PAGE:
The creditors had filed an involuntary petition in 2008 in Pennsylvania which was transferred to Florida and dismissed.  The Florida bankruptcy court retained jurisdiction to award costs to the putative debtor under § 303(i).  Rosenberg filed an adversary proceeding asserting bad faith on the part of the creditors.  In addition to seeking his attorney fees and costs for defeating the involuntary petition, he sought compensatory and punitive damages—and fees for pursuing the damages.  Rosenberg demand a jury trial and the creditors asked the district court to withdraw the reference.  Likening the § 303(i)(2) claims to malicious prosecution, the district court withdrew the reference.  The issue of attorney fees and costs remained with the bankruptcy court.  The jury found bad faith and awarded $1.12MM in compensatory damages and $5MM in punitive damages.  28 days later, the defendant creditors filed a Rule 50(b) motion.  Rosenberg moved to strike the motion as untimely.  The district court granted the motion, vacated the punitive damages award, and upheld only $360K in compensatory damages.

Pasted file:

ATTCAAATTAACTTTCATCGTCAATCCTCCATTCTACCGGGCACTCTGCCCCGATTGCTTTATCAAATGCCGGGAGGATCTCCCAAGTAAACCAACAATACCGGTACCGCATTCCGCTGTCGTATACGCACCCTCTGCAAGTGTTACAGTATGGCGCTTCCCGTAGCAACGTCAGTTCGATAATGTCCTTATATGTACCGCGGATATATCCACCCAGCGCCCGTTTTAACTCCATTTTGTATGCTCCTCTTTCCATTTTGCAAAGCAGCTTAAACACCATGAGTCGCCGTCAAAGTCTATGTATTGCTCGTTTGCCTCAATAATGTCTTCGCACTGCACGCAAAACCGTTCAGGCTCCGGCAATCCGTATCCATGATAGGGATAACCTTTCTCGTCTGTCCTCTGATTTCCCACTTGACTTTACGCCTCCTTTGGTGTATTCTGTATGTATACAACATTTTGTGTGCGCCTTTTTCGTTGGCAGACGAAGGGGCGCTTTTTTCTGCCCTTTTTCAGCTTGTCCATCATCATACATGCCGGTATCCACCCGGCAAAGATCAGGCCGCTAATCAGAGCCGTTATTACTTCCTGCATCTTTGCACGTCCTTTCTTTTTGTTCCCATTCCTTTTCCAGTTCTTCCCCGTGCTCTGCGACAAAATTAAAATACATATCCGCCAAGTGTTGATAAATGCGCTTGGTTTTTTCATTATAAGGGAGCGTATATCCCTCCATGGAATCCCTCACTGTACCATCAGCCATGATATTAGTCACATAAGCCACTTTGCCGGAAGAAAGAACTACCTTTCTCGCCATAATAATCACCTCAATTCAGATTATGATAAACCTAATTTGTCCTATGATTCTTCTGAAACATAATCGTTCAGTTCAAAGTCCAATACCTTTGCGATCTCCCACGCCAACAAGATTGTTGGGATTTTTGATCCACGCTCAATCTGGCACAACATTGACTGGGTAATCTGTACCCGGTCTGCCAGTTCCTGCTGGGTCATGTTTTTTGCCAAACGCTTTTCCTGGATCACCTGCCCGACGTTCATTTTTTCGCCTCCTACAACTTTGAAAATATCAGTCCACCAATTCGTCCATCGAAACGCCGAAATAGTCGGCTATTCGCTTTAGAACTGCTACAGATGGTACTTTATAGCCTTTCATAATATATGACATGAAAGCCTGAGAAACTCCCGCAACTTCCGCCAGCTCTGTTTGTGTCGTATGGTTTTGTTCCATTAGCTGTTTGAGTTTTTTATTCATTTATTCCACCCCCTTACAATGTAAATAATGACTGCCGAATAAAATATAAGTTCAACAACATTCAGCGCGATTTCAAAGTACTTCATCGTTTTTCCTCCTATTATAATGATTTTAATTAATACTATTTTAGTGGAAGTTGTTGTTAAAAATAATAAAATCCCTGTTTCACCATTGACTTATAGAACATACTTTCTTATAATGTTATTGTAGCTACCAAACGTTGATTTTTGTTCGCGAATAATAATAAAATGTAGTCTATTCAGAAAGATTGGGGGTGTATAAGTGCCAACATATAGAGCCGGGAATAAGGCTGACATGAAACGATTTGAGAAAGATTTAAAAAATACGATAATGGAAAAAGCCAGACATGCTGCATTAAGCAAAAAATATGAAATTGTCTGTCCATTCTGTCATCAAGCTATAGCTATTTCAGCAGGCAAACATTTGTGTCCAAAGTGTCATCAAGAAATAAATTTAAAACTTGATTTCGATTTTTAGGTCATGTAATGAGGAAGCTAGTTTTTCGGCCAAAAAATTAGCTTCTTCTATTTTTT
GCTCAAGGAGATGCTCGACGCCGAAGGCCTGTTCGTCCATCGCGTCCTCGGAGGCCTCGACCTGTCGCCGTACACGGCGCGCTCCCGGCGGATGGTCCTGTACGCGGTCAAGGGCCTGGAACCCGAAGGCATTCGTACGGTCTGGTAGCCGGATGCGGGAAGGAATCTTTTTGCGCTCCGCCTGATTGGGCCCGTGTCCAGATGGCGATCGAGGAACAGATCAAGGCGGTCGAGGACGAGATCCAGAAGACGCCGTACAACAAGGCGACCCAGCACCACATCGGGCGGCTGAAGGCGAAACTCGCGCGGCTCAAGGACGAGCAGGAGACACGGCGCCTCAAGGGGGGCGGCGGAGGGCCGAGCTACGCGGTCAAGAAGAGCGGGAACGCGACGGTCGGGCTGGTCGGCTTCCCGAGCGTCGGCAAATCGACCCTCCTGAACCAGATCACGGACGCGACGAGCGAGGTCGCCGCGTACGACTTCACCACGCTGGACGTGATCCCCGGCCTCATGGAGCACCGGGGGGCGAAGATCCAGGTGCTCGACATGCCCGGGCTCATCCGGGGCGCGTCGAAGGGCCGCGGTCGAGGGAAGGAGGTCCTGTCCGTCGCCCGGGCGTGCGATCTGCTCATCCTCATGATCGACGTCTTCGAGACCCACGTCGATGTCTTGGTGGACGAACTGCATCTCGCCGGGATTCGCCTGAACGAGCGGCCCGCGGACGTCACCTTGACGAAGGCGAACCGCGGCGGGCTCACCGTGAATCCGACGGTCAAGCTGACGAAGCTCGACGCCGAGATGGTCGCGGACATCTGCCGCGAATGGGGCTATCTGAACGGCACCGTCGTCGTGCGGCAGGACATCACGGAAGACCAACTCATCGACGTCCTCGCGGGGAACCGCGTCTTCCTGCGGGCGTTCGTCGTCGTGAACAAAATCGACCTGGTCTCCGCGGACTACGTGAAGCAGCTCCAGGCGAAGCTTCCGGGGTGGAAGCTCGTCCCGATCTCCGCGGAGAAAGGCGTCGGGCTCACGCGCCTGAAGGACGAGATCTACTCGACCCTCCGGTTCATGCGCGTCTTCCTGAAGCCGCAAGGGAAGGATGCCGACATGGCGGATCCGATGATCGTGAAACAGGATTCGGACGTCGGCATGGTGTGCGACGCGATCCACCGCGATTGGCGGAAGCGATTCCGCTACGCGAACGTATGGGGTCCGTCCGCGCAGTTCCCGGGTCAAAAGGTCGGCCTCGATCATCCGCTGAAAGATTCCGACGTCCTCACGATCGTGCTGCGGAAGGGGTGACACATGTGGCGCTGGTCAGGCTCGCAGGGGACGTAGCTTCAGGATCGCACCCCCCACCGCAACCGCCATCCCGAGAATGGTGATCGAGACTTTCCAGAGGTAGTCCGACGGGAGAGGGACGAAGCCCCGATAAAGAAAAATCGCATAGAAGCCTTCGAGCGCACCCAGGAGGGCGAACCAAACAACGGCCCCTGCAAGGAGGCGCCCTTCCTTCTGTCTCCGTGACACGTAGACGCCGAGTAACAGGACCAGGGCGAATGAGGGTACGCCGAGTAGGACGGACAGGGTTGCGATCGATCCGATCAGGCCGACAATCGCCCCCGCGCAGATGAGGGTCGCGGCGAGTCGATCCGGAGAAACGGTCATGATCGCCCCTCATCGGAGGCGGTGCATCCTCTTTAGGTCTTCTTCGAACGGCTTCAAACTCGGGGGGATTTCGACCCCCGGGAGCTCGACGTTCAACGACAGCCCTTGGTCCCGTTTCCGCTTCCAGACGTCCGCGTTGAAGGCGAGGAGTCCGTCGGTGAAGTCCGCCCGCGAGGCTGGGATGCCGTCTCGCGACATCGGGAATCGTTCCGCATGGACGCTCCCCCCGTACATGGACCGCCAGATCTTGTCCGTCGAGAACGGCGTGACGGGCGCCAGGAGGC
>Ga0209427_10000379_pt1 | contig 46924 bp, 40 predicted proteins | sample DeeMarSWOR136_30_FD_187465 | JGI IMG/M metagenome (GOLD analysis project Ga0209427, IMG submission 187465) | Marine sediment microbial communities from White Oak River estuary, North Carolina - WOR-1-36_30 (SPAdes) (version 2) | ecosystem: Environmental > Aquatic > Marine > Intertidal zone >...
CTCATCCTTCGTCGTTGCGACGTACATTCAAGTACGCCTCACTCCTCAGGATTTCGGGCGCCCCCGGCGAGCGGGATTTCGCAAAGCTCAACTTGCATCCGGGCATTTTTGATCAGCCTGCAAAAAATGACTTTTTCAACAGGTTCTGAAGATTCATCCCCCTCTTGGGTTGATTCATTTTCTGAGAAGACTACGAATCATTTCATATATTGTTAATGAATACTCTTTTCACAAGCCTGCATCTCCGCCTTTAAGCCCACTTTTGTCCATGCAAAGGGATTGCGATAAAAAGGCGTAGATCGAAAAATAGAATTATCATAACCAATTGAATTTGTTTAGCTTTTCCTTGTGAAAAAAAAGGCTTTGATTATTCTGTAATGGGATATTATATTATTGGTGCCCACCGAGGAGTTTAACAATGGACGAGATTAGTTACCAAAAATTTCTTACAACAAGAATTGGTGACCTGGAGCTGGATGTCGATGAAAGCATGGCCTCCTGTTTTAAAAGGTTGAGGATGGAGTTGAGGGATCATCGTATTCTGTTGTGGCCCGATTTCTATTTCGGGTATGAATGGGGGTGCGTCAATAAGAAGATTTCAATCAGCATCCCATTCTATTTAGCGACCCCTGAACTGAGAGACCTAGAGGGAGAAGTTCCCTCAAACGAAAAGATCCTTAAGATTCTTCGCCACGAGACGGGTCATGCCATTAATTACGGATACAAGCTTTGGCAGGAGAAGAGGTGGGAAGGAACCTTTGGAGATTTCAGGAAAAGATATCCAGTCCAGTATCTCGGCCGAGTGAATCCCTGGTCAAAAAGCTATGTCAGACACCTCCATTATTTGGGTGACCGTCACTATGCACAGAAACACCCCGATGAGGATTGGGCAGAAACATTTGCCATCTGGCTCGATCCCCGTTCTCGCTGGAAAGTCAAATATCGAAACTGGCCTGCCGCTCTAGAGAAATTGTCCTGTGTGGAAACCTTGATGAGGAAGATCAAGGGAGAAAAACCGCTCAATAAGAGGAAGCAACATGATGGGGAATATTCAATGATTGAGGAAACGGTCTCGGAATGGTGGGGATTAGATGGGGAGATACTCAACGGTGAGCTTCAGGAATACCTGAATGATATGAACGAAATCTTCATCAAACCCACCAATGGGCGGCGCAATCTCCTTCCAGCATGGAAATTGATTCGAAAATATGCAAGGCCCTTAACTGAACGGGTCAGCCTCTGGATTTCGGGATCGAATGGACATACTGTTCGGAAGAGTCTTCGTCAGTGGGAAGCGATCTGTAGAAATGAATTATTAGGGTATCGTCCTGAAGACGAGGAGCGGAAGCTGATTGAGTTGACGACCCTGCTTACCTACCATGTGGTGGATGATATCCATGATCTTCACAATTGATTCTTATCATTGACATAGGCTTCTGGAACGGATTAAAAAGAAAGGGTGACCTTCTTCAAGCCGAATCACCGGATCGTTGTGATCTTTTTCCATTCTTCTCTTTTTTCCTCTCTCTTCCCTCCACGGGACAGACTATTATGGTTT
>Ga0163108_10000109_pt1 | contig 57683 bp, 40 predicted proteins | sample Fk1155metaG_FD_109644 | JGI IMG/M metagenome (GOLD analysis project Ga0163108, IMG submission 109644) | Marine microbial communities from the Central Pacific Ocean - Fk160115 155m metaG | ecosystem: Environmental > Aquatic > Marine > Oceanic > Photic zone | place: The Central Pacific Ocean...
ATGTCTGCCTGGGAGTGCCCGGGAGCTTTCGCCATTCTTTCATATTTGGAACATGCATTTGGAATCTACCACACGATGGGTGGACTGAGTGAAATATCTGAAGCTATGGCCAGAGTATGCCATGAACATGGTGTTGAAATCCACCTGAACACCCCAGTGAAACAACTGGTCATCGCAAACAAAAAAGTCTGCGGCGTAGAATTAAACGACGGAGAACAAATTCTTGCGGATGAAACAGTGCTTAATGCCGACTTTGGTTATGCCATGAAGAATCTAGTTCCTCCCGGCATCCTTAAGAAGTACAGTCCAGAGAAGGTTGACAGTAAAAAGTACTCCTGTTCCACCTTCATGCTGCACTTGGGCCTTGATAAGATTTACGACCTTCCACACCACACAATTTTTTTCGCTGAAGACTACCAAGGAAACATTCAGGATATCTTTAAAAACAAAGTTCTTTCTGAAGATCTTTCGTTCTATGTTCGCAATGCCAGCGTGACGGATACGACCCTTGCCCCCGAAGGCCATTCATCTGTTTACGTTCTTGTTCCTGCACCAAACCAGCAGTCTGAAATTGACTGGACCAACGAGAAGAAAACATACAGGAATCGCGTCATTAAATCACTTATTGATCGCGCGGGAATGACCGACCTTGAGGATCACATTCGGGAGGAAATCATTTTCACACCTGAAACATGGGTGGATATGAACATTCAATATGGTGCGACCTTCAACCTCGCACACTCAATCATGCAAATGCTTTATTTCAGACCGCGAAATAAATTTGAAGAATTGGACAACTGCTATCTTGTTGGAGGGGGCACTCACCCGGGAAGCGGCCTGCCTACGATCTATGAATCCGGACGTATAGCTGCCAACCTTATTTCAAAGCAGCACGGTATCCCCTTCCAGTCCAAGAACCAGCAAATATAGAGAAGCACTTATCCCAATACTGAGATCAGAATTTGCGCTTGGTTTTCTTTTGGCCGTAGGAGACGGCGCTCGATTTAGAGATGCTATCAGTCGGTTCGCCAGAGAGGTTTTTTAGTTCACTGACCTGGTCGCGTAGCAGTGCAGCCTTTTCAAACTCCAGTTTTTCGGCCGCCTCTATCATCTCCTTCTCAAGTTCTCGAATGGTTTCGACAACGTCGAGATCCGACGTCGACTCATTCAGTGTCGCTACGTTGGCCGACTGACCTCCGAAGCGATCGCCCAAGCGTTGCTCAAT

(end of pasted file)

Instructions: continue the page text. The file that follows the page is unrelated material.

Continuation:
The Eleventh Circuit started with FRBP 1001 which states that the Bankruptcy Rules govern procedure in every case under the Bankruptcy Code to secure the just, speedy, and inexpensive determination of every issue.  The 1987 advisory committee notes indicate that amended FRBP 1001 makes the Bankruptcy Rules applicable to cases and proceedings under Title 11, whether before the district judges or the bankruptcy judges of the district.  FRCP 81(a)(2) provides for the primacy of the Bankruptcy Rules.  The Fourth and Seventh Circuits have held that nationwide service of process under FRBP 7004 applies in cases arising under the Bankruptcy Code but tried in district court.  The Eleventh Circuit viewed these opinions dealing with service of process—a fundamental aspect of the courts’ authority—as counseling applying the Bankruptcy Rules since personal jurisdiction is more significant than the deadline for renewing post-trial motions.  The Third Circuit has even applied the Bankruptcy Rules in non-core, ‘related to’ proceedings before a district court.  The Sixth Circuit, however, has applied the 28-day filing deadline for a motion under FRCP 59, not the 14-day deadline of FRBP 9023.  The Eleventh Circuit dismissed this ruling because it focused on a judicial estoppel issue, not which rules to apply.  The Court dismissed the defendants remaining arguments on conflicts with the Federal Rules of Appellate Procedure and the finality of the opinion with the bifurcated fee issue remaining in bankruptcy court.  The plain language of the rules and the weight of authority counseled for applying the 14-day deadline.  Even though the Court did not need to address the merits of the cross-appeal, it held that the defendants had waived the issue of the availability of emotional distress damages by not properly preserving.